10. I doubt that there are any rational people that want to make all drugs, including prescription meds, totally legal without scripts. No country does this. It would be insane.

  11. I’m not going to speak for Mr. Thizz, but I think a lot of the argument here would be quelled by distinguishing between drugs… pot, alcohol, and other “recreational” drugs are not equal to “lifestyle” drugs like heroin. And that’s without even considering cigarettes, alcohol, over the counter meds, etc. Talking about them as if they are equal just feeds into the cognitive dissonance and does little to dispel the extreme positions, e.g.: all drugs are are harmless (which heroin clearly is not) vs all drugs are deadly (which pot clearly is not).

    2 cents – take it, invest it.

  12. My highschooler makes $10 an hour. my highschool niece makes minumum wage. My friend who cant afford food on her table works overtime 6 days a week @ $20 per hour. my friend with a business degree makes $16 an hour and lives with her mother. Where are all these jobs at Mrs.D? My highschooler has been looking for a better job since March of this year. Where are they giving highschoolers jobs @ $20 per hour? please let me know so i can tell her to go apply. and lets not get it twisted my daughters GPA is over 3.5 and so is my nieces. everyone i know works including me and we all struggle; single and two parent households. who wouldnt want a livable wage job? duh… you are not being realistic your living in a fantasy. step into reality, that’s where the rest of us are at.

  13. Heroin addicts in Seattle, the music scene in Seattle… sad, but a small percentage of the population and they’re mostly doing it to themselves. The war on drugs, the gangs here and everywhere – innocent, INNOCENT, people are being killed every day. And is it getting better? Is there any reason to believe it will get better? Is Union Street safer now that these guys are off the street? Nobody will replace them and you won’t be able to find Oxycodone in the CD, right?

  14. MS D you are right! Lets work to make sure this scum that was arrested are not paroled back here. the more arrests the better till they are all gone for good.

  15. Wow! The truth. Good to hear that your high schooler is making $10/hour. That seems like a really good thing to me. And your friend who has the privilage of making $20 per hour 6 days per week and another friend earning $16/hour. Do you realize how good they have it? Those are good jobs. Not great, but so much better than what others have. I really don’t see what is to complain about.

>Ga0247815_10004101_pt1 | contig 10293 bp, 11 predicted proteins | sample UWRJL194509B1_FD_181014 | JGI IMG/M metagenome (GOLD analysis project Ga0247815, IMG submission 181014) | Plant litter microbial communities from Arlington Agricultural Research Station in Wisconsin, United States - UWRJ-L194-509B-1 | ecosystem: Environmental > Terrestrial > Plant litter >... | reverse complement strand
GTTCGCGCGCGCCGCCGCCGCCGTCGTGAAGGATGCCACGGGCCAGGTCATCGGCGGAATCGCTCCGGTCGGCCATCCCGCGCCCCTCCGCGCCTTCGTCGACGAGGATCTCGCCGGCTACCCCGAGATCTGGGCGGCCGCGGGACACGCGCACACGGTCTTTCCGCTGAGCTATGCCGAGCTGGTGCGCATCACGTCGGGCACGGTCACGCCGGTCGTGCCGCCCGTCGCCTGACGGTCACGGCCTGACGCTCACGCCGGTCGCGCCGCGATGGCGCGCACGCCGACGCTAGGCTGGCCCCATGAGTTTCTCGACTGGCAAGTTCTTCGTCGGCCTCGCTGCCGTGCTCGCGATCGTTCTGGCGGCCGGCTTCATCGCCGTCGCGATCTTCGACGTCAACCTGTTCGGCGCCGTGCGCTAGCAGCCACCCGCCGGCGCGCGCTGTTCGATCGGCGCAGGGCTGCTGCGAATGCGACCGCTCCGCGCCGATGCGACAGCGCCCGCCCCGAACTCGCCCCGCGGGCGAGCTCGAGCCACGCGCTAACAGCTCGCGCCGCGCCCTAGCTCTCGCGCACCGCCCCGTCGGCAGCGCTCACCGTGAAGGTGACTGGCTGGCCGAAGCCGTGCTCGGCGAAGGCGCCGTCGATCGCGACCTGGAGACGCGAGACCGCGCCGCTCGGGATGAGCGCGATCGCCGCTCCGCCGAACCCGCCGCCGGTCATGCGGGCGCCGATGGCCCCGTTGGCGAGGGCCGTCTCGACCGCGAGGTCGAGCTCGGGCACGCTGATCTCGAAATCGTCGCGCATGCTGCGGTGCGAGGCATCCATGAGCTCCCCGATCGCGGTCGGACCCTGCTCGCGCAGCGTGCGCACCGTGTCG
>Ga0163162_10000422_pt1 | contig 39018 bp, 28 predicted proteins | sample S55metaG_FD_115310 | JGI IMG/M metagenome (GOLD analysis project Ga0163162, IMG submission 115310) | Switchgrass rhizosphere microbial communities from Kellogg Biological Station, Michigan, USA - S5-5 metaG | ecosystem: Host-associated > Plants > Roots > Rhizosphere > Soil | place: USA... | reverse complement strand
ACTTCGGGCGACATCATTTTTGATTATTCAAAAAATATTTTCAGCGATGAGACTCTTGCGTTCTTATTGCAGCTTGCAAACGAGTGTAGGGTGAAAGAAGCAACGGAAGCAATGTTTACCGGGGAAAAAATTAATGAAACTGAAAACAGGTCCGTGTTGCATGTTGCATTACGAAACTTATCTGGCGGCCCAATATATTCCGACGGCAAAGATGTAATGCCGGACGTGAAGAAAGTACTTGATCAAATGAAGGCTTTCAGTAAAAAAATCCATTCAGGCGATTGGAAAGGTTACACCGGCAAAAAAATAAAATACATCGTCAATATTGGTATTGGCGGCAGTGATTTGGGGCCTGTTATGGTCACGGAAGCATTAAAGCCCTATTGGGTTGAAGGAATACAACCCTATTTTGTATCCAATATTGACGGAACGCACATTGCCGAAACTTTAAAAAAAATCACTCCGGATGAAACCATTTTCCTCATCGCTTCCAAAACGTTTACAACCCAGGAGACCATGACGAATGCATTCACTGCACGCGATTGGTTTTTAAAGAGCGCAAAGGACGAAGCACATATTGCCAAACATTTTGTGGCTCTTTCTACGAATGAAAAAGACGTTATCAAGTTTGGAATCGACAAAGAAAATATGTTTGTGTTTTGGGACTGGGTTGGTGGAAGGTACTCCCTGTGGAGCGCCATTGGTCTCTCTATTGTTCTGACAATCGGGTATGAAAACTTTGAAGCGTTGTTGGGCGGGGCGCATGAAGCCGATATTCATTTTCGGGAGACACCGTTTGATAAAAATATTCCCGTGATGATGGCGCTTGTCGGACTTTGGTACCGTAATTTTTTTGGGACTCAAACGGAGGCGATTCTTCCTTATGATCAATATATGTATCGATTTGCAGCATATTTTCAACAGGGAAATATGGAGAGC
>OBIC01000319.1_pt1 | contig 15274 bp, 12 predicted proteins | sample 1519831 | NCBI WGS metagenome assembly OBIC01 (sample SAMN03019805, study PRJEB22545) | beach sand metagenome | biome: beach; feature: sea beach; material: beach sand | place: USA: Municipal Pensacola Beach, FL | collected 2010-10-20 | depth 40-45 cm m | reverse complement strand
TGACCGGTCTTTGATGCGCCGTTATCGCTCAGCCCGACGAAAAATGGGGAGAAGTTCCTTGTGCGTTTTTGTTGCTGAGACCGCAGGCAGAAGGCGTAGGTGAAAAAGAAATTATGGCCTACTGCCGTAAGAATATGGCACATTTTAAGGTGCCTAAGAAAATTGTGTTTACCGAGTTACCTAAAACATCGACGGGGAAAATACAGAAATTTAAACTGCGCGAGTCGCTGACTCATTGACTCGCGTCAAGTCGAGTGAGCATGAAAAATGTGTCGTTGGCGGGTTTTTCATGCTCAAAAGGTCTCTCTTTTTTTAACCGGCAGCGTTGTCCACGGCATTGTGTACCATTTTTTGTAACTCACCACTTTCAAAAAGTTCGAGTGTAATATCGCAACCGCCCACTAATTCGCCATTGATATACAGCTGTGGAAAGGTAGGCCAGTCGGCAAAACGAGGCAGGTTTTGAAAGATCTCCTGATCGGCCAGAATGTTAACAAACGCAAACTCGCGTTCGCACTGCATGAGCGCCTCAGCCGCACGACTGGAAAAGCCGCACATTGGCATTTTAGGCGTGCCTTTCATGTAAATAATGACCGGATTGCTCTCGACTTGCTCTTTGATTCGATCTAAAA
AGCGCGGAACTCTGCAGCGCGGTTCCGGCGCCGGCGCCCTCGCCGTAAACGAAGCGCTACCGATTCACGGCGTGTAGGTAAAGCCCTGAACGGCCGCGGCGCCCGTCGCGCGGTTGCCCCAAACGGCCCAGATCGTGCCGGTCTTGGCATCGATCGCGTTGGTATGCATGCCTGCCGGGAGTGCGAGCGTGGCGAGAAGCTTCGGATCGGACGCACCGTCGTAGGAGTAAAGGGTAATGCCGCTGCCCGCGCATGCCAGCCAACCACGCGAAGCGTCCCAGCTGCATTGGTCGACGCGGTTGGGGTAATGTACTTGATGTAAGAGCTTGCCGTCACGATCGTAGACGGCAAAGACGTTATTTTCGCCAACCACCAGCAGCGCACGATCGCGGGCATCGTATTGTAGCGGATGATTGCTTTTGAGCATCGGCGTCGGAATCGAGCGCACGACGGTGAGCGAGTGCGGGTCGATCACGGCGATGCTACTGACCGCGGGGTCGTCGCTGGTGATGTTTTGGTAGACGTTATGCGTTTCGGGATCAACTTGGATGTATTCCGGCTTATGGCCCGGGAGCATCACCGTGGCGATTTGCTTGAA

Higher earning come from something other than acheiving certain credentials or time in life. Basic jobs like these are good for the majority of us that have some basic skill and want to securely pace ourselves through life without too much risk.

    I could quit my job right now and go out bust my butt and make alot more money. Problem is I hate working for me. I am a complete ass to work for. To work for me I have to work 6 days a week and catch up on Sunday. I’m thinking I might do it again for a little while, but, when I burn out and come back to the work force employers will have no idea what I accomplished or failed to accomplish. So, for now, I play it somewhat safe in the jobs market. I have found a position where they let me take risks. I risk their money and my job everyday. For that I get a bit better compensation than most. I can and am likely to be fired at any second. But, because I gamble, fight, study the enemy, study the problems and work hard for the solutions – I get paid OK and keep my job. I was happier on a daily basis getting paid less and walking away from the job every day – unsatisfied but happy. Now I am satisfied but perpetually frustrated that things don’t go exactly as I perfectly plan and explain them to the drones who get paid less and don’t know as much as they think. They get $14 – $28/hr + benefits to do what I tell them to do. They are chickens and rarely have any inteligent imput at all. They constantly think they should get paid more for doing dumb drone stuff.

  16. http://www.seattlelwv.org/, The League of Women Voters of Seattle-King County, Drug Policy Reform Forum
    The League of Women Voters of Seattle-King County invites you to hear experts, including former U.S. Attorney John McKay, Kim Marie Thorburn, M.D., and Commander Pat Slack of the Snohomish County Regional Drug and Gang Task Force discuss this topic.

    Thursday, September 6, 2012 at 7:00p.m.
    Downstairs at Town Hall
    1119 8th Ave, Seattle
    click here for directions

    The moderator will be Jonathan Martin, reporter for the Seattle Times.

    The effectiveness of the current drug policy, which places its emphasis on deterring drug use through punishment, has been widely questioned as a costly and ineffective approach. Proponents of drug policy reform have called for a public health approach to drug abuse, stressing a shift of resources to research, education, prevention, treatment and drug courts, as an alternative to the continued use of criminal sanctions. Is marijuana legalization a logical next step?

    This event is being co-sponsored by the King County Bar Association and is free and open to the public.

    Note: We expect a full house and parking in the Town Hall lot can fill up fast. Plan to carpool and to save a little cash, park a few blocks north at the Convention Center Garage on 8th Ave.
    click here for directions.
    Pick up a parking coupon at the forum and you’ll save $4. Allow yourself a little extra time so you can get settled and have a brownie before the program starts!